Even if you do end up achieving your financial bucket list on schedule, the more intel you've gathered, the better experience you're likely to have -- and the smarter choices you're going to make with your money. Speaking of which, along those lines ...

Don't be afraid to change your dream. The more research you do, and the more you save, you might come to realize you're raising money for the wrong goal -- and so there's no shame in veering left instead of right.

For instance, a lot of people think it would be wonderful to own a second home, like a cabin on a lake, or a beach home, but even if you can someday afford it, "do you really want one?" asks Chip Manning, director of the University of the South Babson Center for Global Commerce in Sewanee, Tenn. "If the vacation home is more than an hour and a half from your primary residence, statistics show you will use it three weeks or less a year."

Plus, people change, circumstances change and your financial bucket list may well change, too, to the point where what you thought you wanted at age 32 isn't what you want at age 63.

And that's OK. After all, you've spent half a lifetime saving up to buy a Winnebago so you can travel the country in your retirement while writing mystery novels, only to remember that the idea of driving a motor home scares the heck out of you, and you're now wondering what to do with three quarters of a million dollars you have saved up -- well, there are worse problems to have.

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How to Achieve Your Financial Bucket List

This is my personal favorite! Think of yourself as a regular monthly bill you have to pay. All you have to do is arrange to have a set amount of money directly deposited from your paycheck into a savings account each month.

I recommend using a separate savings account because if you have access to your funds in your checking account, you're more likely to spend them. Again, it might hurt a bit at first to take home a little less every month, but trust me, after a while you won't even notice it's gone. Here's a moment when the "set it and forget it" strategy works wonders.

It feels great to be rewarded for your hard work. And it feels even better to spend that hard-earned bonus on something you’ll enjoy, like a trip to France or an iPad. At the same time, the pleasure of a vacation or new gadget is short-lived compared to financial security.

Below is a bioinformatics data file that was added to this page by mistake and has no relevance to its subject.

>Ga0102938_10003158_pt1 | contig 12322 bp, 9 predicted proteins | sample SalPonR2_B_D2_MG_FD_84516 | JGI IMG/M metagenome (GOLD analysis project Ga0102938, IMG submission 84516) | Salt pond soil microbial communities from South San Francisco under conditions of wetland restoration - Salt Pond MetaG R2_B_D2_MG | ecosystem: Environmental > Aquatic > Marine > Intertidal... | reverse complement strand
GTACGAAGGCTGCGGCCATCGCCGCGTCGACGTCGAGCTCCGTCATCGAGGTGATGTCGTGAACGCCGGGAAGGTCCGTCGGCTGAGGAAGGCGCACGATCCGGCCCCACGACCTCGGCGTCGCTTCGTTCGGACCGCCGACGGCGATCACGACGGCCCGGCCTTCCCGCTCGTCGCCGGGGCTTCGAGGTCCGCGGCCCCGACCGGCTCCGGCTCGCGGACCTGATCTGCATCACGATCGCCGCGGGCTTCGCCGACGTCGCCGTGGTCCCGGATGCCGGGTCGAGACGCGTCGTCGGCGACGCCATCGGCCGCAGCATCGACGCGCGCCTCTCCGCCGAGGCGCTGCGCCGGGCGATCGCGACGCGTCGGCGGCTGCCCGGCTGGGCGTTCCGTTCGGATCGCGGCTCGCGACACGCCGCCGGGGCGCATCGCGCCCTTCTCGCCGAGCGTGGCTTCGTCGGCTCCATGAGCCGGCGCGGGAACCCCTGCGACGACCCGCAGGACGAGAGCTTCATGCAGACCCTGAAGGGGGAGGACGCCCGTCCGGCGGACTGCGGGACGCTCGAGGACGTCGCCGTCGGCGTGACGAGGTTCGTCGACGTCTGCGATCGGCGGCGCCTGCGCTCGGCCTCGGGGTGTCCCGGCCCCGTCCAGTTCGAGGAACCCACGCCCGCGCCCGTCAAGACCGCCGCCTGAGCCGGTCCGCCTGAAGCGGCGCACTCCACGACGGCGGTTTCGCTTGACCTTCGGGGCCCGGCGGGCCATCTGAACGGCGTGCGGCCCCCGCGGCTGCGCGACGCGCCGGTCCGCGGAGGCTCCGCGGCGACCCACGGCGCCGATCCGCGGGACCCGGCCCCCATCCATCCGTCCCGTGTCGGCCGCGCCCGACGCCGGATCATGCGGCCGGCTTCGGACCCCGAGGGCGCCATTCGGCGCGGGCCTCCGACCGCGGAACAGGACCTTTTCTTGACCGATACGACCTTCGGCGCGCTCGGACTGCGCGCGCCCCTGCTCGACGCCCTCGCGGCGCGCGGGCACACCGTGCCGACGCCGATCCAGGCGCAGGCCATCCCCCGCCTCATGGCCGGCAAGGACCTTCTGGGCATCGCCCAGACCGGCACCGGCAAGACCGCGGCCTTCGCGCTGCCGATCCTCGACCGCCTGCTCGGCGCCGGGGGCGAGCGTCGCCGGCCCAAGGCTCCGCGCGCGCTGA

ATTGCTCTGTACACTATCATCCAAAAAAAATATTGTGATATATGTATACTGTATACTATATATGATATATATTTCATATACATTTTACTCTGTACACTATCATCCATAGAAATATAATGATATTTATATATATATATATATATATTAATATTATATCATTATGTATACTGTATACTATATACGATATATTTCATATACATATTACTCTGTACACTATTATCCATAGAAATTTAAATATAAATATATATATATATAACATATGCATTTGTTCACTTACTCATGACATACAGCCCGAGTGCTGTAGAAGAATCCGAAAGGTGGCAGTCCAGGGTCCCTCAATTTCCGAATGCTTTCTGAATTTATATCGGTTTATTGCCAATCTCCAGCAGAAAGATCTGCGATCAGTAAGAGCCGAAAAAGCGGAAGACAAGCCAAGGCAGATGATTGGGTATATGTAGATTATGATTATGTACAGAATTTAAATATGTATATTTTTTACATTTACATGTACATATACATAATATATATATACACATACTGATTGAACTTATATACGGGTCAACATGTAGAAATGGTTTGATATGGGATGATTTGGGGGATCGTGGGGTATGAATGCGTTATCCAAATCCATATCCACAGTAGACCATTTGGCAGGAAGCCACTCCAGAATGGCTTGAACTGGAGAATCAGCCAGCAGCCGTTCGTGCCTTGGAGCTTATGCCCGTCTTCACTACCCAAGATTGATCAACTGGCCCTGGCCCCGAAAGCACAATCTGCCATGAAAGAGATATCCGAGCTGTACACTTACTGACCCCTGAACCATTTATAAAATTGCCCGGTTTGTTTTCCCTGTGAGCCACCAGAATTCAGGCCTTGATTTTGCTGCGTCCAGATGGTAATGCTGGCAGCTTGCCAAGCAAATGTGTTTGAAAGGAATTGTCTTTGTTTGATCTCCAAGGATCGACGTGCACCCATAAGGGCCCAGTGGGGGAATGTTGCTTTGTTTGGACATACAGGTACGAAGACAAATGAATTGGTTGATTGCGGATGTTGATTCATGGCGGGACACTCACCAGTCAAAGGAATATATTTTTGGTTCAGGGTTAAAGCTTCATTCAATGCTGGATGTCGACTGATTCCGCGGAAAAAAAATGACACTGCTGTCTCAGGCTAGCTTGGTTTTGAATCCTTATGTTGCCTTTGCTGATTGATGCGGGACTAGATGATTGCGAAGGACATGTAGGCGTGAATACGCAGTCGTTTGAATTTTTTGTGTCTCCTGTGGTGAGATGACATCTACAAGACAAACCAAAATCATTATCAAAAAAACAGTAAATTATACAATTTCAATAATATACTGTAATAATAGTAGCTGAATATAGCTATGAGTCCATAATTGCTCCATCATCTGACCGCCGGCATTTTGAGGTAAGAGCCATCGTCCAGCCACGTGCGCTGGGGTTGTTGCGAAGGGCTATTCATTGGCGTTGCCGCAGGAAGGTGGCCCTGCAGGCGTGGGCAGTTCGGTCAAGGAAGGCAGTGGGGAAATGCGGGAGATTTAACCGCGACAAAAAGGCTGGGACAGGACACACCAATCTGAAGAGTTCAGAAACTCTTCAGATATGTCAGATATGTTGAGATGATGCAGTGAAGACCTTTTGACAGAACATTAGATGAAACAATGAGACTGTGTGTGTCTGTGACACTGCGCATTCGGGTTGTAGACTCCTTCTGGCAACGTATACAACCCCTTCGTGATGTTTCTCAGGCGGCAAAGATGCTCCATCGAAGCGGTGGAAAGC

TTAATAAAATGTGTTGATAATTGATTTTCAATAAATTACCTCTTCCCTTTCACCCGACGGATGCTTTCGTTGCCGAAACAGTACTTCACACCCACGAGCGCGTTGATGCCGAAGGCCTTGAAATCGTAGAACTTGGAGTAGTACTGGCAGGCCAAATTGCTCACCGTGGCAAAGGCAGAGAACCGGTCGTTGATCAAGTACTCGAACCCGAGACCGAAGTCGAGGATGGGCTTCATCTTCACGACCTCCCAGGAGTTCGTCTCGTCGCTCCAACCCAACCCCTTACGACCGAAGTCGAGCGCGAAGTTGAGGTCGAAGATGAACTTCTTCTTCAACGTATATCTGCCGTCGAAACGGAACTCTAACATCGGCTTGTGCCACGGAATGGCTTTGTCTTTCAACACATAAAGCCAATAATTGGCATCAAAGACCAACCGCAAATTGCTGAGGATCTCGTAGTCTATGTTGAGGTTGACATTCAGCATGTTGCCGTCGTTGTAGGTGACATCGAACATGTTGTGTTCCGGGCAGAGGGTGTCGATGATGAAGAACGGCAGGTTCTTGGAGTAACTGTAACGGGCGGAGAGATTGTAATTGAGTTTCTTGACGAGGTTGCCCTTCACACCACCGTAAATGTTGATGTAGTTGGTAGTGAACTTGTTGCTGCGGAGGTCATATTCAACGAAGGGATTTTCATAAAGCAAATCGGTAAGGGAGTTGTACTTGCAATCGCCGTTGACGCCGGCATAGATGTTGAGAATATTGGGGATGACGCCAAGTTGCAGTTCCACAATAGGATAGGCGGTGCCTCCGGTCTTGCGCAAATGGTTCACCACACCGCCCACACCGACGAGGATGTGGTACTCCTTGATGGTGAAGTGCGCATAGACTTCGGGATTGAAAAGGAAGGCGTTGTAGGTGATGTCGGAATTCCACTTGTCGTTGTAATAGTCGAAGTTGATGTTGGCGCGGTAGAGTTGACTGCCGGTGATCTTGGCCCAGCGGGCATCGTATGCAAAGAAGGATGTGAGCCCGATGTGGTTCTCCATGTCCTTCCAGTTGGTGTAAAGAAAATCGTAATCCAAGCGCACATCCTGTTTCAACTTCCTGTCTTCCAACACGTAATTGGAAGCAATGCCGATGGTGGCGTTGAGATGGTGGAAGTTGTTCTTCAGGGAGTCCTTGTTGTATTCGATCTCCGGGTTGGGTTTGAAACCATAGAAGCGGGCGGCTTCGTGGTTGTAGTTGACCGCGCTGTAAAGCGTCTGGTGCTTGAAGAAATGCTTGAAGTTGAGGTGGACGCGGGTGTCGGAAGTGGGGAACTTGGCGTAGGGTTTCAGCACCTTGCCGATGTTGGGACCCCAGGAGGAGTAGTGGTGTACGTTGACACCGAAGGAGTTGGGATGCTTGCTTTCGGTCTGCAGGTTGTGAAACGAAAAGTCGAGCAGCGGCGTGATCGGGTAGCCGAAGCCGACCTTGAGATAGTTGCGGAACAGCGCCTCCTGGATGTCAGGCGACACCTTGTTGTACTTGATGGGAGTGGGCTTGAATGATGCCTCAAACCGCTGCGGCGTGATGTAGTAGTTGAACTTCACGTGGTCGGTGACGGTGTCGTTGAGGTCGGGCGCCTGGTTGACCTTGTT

So make a pact with yourself to put every bonus you get from here on out to good use. If you direct 90 percent of your bonuses straight into your savings account as a rule, you’ll still have 10 percent to treat yourself with (plus the comfort of knowing that you're building a well-earned safety net). I live by this rule.

OK, OK, this seems like an obvious one -- and easier said than done. Actually, most people spend money on more unnecessary items than they think. So take time to look at where your money is going in detail and begin to cut back. Saving $10 here and there could help you put a lot away in the long run.
Many banks offer seasonal accounts meant to save for holidays like Christmas. These accounts give you reduced access to your accounts, charging a hefty penalty each time you withdraw more than permitted. Since emergencies don't occur often, a seasonal account could make sure you're touching it only when needed (just make sure you're not tempted to blow it all on Christmas gifts).
I love this one. Chalk it up to my massive craving for organization, but I'm all about getting rid of things I no longer use. Rather than throwing these unused goods away, start selling them, and put that money into your emergency fund. All you need to do is post them to a site like eBay or Craigslist or Amazon and you can get rid of items from the comfort of your home. You can also take your clothes to a consignment shop to have them sold for you.
Instead of saving your pennies, put aside any $5 bills that come your way. Never spend a $5 bill again, and you'll be surprised by how quickly this silly trick will help you come up with a few hundred dollars to add to an emergency fund.
You could pick up odd jobs via websites like,,, or
If you get a cash-back reward for any spending on your credit card, just make it a rule that those dollars will be dedicated to your freedom fund. It may only add up to $100 extra each year, depending on your spending, but every little bit counts.